How SickKids changed its approach to promote a lottery

The non-profit brought the campaign more in line with its "VS." platform and "gave people permission" to be excited for prizes.
SickKids

When the SickKids Foundation was preparing its latest campaign for its lottery, the charity wanted to take a different approach from what it had done in the past.

“It was about thinking things through a little differently, becoming a bit more competitive in our positioning and doing things that felt very connected to the ‘VS.’ brand platform,” explains Heather Clark, SVP of mass, direct and digital marketing at the organization. “Prizing is very important to a lottery portfolio, but we wanted to tell the story in a different way.”

“If you look at all of the hospital charities out there, it really is a sea of sameness,” adds Craig McIntosh, ECD at the foundation’s AOR, Cossette. “There’s a ton of very tactical, very retail-driven, graphic screens with flying cash and cutouts of cars and there’s nothing conceptual about them.”

The goal with the new campaign was to “break the mold of how these charities go to market,” he adds, by going more conceptual and entertaining, something the agency has done in the past with its “VS.” platform.

The foundation drew upon the insight that while many players of its lottery were looking to support the hospital, others were playing for the prizes.

“We wanted to give them permission to do that,” says Clark of a motivation that some might feel is less “benevolent.” “Lottery is a win-win. If you’re playing, you have a chance to win a million dollars, cars or travel, and if you do, that’s amazing. But you’re also already winning by buying a ticket, because the kids are winning.”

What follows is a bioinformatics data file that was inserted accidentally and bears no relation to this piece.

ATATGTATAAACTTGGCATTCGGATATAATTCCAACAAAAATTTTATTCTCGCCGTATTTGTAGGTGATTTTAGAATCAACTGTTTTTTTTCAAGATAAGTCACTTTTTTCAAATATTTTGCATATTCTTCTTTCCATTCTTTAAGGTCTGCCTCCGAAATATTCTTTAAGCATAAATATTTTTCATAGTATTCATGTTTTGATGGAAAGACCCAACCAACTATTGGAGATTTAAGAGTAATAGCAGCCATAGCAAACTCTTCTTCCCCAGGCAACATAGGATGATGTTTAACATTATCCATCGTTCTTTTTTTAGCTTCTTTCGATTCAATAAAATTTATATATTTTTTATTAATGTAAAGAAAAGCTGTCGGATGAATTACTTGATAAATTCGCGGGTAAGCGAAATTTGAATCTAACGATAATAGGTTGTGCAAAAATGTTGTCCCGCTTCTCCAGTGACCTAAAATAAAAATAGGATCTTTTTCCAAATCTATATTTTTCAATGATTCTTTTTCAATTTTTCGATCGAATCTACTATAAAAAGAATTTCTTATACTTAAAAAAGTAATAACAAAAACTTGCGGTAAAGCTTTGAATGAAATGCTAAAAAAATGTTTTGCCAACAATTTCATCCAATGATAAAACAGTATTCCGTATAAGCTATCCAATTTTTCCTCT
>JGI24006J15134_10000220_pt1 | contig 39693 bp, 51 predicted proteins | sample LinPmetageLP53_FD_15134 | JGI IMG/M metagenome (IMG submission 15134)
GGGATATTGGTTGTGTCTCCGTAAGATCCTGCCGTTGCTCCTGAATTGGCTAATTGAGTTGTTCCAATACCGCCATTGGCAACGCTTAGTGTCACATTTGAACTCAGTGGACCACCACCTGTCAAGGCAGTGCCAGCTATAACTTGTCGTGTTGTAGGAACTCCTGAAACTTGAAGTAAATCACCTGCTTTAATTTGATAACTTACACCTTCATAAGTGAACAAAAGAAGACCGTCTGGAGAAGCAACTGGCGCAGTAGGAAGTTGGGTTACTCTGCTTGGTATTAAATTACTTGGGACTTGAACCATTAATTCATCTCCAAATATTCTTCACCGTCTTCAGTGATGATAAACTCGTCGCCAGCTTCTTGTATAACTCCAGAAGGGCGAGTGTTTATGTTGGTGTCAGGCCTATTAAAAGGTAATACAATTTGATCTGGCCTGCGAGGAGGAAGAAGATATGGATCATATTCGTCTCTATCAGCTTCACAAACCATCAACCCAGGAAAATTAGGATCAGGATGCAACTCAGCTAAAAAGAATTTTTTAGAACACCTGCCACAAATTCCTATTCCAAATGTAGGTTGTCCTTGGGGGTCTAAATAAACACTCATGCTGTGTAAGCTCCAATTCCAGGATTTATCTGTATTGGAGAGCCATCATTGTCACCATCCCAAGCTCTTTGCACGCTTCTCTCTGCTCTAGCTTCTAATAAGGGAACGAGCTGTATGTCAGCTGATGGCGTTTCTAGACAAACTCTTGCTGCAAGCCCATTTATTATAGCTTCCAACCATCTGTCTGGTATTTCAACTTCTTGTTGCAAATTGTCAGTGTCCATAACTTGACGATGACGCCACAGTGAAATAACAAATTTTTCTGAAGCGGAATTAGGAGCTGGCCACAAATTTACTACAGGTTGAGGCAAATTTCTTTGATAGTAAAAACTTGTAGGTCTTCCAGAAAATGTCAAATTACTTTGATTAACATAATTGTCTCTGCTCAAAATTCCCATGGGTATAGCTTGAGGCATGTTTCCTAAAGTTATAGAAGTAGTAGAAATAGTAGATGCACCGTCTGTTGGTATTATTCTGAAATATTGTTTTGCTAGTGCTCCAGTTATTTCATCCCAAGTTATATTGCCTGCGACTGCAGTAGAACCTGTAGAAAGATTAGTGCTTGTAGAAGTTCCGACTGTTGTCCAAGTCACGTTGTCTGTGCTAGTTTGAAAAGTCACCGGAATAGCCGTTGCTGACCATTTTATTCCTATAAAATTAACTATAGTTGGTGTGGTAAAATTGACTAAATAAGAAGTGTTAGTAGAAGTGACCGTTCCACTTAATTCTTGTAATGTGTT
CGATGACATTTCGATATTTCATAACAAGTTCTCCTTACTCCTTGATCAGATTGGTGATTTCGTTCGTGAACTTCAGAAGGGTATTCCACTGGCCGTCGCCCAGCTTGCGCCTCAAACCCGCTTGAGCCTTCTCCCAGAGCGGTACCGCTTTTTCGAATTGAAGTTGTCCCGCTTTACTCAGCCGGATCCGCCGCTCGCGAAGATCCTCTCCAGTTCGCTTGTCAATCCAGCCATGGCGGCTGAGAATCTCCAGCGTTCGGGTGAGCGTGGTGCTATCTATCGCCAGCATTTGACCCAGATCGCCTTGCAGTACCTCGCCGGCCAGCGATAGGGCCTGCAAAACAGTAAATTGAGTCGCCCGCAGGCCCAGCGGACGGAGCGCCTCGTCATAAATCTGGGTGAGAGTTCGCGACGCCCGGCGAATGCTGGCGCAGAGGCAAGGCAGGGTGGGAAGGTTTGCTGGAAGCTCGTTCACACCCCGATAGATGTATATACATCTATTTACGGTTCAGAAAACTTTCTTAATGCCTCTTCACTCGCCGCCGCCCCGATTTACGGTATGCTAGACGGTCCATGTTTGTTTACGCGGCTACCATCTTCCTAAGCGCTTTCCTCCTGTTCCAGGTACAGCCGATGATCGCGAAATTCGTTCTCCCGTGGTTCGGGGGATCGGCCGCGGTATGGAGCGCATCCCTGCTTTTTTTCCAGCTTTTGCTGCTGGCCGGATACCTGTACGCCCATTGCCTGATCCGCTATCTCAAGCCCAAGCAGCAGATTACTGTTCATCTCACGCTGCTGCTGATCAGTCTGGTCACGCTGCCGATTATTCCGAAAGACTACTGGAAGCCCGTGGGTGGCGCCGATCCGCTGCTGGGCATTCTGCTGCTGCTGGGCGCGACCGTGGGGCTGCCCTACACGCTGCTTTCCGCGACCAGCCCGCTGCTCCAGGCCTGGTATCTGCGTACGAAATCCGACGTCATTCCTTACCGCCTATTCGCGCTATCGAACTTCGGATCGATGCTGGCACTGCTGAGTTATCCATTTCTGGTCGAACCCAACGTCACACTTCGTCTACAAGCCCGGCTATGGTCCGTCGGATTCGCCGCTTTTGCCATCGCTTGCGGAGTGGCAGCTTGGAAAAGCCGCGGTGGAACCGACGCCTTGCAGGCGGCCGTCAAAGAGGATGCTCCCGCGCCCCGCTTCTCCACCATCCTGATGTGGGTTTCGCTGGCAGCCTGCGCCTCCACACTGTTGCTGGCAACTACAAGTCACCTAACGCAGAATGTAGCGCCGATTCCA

The goal was also to bring the lottery advertising more in line with the SickKids Foundation’s overarching brand platform, which she describes as “bold, disruptive and different.”

“For any brand, making sure all products and campaigns are rooted in a platform is really important,” says Clark. “That’s exactly why we wanted to make sure that the lottery program felt like VS, but we wanted to make sure it was still unique within that platform.”

To achieve that uniqueness, McIntosh said, the campaign does draw on the same confident tone as the rest of the “VS.” work, but it taps into a different emotional range.

“We wanted to make this fun. People play the lottery because they have dreams, they want to win and they want to have fun, and that’s what we leaned into,” he explains.

“Most sophisticated brands, they act like humans with a range of emotions. We’ve done a decent job with ‘VS.,’ with some ads being more bold and defiant and some being more heart wrenching and emotional,” McIntosh adds. “We hadn’t leaned into humour because it didn’t feel right for the space, but for the lottery, it made sense. We don’t want people crying when they watch a lottery ad.”

The new approach has been paying off for the charity, Clark says.

“The response has been incredible not only in terms of the feedback on it, but the number of people who are buying tickets,” she says. “We are very close to being sold out, which is far earlier in the timeline than we would have expected.”

SickKids has been exploring several new approaches lately, whether it be to promote a new charity run or reimagine person-to-person fundraising for pandemic realities.